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The pygmy hog is a critically endangered species of wild pig which was once widely distributed across Southeast Asia. As of 2008, around 150 pygmy hogs were known to exist in a population restricted to Assam, India, and several conservation parks. Radical conservation measures have been put in place to protect these unique animals; they attracted a great deal of public attention in early 2008 when several pygmy hogs were released into the wild to bolster the wild population.
These animals are formally known by the epithet Porcula salvania. The pygmy hog is the sole surviving representative of the Porcula genus, making it an especially unique animal. With the loss of the pygmy hog, an entire evolutionary branch of the pig family would be lost, which many scientists agree would be an unfortunate turn of events. The pygmy hog is also the smallest known pig in the world, weighing in at around 10 pounds (a little over eight kilograms).
Adult pygmy hogs have dark brown to black skin, overlaid by a coat of dark fur. Their heads are distinctively tapered, with a crest of hair on the top of the head and the back of the neck. Younger pigs are marked with stripes which fade with age; as a general rule, the pygmy hog lives around eight years, reaching sexual maturity at two to three years.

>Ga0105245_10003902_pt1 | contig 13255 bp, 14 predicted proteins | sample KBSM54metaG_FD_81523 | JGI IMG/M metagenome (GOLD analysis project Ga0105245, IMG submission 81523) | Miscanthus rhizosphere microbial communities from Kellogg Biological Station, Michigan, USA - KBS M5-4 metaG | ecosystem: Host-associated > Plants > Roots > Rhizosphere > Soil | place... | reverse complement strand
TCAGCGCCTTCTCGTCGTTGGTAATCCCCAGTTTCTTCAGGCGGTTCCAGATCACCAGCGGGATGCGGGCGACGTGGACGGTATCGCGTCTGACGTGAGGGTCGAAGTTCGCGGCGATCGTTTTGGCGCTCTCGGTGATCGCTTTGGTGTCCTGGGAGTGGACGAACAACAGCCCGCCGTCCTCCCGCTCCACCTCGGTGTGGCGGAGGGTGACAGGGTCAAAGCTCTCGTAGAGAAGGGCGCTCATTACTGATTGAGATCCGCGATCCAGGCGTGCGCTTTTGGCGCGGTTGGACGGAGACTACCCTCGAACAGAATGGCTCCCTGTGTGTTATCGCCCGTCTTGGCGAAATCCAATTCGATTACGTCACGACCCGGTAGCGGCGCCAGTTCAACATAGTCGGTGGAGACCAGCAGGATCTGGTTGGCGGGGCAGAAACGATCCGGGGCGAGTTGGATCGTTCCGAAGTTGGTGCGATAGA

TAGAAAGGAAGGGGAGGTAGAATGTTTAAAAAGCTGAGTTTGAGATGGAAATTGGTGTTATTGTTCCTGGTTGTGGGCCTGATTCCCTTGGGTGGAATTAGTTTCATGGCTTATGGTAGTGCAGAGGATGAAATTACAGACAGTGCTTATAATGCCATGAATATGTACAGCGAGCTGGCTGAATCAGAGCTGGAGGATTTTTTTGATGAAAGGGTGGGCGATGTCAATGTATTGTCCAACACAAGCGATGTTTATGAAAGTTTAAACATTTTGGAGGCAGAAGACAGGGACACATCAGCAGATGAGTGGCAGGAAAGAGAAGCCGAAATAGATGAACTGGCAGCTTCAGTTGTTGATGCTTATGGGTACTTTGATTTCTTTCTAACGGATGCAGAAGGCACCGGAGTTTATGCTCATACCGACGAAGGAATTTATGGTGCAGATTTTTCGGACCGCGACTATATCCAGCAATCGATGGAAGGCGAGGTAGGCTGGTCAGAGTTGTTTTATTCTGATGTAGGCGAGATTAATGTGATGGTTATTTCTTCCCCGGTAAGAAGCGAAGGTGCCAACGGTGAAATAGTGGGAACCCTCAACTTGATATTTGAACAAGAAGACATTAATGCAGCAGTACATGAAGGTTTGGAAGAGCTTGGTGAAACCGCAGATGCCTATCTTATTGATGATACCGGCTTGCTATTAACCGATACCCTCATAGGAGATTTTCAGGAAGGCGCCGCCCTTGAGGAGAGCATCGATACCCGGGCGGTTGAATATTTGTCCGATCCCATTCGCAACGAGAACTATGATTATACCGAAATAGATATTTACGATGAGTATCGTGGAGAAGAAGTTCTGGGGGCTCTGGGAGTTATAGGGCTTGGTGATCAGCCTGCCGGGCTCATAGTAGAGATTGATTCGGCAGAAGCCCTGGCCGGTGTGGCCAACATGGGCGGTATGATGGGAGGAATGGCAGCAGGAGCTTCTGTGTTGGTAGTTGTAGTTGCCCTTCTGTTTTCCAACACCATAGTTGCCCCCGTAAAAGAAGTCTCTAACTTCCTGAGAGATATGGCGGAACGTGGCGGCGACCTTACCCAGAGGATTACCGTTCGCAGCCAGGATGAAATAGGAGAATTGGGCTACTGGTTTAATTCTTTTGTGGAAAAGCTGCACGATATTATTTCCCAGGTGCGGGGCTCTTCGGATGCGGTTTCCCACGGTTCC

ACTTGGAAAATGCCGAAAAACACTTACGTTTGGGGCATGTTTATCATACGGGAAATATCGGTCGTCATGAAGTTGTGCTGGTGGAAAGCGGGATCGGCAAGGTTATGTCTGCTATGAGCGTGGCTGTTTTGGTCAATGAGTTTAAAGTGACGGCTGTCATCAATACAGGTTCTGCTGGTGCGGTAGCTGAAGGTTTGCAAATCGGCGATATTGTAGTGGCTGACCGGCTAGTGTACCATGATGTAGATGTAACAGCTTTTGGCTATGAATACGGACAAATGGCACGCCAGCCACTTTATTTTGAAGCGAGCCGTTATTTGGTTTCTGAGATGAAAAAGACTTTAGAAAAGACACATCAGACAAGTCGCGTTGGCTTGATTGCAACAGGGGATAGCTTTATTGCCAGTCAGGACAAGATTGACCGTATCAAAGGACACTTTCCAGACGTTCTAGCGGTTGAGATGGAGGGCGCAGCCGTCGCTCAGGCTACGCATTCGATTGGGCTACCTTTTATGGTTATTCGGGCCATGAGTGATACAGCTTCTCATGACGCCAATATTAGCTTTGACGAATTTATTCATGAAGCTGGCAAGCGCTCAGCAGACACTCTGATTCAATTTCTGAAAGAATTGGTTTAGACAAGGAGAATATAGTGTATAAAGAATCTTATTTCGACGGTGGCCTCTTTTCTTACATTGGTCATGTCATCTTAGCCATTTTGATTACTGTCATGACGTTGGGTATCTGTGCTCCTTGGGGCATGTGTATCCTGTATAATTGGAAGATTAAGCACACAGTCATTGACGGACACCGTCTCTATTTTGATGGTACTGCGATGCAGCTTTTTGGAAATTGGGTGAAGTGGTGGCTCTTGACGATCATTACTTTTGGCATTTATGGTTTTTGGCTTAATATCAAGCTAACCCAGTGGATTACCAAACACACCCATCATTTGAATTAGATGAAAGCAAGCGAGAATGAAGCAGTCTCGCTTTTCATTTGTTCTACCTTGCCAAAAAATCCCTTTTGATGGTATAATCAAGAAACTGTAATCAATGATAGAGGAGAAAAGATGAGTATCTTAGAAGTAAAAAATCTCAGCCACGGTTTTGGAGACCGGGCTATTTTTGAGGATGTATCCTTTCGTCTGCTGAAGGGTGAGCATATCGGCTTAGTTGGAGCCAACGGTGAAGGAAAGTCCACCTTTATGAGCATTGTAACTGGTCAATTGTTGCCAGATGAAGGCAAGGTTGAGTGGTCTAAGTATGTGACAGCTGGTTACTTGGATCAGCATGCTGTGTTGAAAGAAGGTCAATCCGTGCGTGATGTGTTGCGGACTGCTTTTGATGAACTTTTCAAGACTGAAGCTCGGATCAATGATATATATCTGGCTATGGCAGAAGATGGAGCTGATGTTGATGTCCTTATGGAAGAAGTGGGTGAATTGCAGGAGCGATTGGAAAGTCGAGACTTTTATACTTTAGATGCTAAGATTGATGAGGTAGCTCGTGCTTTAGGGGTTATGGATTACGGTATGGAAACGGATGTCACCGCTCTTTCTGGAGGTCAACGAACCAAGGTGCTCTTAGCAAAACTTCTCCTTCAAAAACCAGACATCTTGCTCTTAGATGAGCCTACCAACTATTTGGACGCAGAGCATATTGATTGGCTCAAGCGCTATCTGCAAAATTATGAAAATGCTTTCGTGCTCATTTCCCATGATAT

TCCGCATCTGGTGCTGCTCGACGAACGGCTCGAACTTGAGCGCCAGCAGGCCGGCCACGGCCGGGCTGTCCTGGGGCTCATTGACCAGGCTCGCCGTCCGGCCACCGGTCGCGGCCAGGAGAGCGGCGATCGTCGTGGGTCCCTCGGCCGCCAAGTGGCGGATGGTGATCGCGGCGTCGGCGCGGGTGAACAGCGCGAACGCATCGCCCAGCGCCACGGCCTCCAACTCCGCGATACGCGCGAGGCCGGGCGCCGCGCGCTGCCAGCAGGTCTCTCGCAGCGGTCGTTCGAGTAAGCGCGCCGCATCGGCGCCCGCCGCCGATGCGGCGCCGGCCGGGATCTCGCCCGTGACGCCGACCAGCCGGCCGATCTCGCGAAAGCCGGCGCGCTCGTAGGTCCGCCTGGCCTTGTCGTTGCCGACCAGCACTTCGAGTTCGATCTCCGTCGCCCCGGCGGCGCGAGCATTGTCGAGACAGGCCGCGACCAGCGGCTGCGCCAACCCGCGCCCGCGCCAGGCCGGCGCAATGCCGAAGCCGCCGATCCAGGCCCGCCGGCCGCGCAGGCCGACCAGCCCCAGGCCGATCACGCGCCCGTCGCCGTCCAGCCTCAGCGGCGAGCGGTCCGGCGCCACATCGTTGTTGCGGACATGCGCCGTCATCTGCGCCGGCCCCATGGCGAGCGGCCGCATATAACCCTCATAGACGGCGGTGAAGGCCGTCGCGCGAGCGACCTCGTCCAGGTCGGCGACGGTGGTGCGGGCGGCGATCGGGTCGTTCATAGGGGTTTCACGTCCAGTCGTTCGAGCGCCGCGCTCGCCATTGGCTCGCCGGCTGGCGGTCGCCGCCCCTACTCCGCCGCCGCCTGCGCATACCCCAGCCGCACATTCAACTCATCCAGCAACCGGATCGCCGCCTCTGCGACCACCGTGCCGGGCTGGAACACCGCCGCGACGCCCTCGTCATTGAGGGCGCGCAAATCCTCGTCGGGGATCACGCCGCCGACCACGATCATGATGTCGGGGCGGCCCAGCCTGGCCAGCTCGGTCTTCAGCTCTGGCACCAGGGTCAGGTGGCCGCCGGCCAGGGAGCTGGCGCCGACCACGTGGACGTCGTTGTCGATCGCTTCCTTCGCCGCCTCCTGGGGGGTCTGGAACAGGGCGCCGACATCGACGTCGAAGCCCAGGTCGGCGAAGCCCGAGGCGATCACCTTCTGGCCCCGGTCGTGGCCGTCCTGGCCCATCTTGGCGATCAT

These animals are omnivores, eating a wide assortment of tubers, plants, insects, and small animals. Their once wide range has been primarily restricted through human activity. People put pressure on the pigs by hunting them, destroying their habitat, and raising animals which compete for resources with the pygmy hog. The pygmy hog's lot in life has also been threatened by civil and social unrest, which makes it hard to keep an eye on the population of the animals.
In fact, people once thought that the pygmy hog was extinct in the wild. Through the efforts of the Durrell Wildlife Trust in cooperation with local conservation organizations, however, a small population was discovered in Northern India. In 1995, several individuals were captured for a breeding program, in the hopes of saving the species before it vanished entirely.
As with other critically endangered species, trade in pygmy hogs is severely restricted; conservation parks may only raise them by approval, with such parks typically trading animals periodically to maintain genetic diversity. It is also illegal to hunt the pygmy hog.
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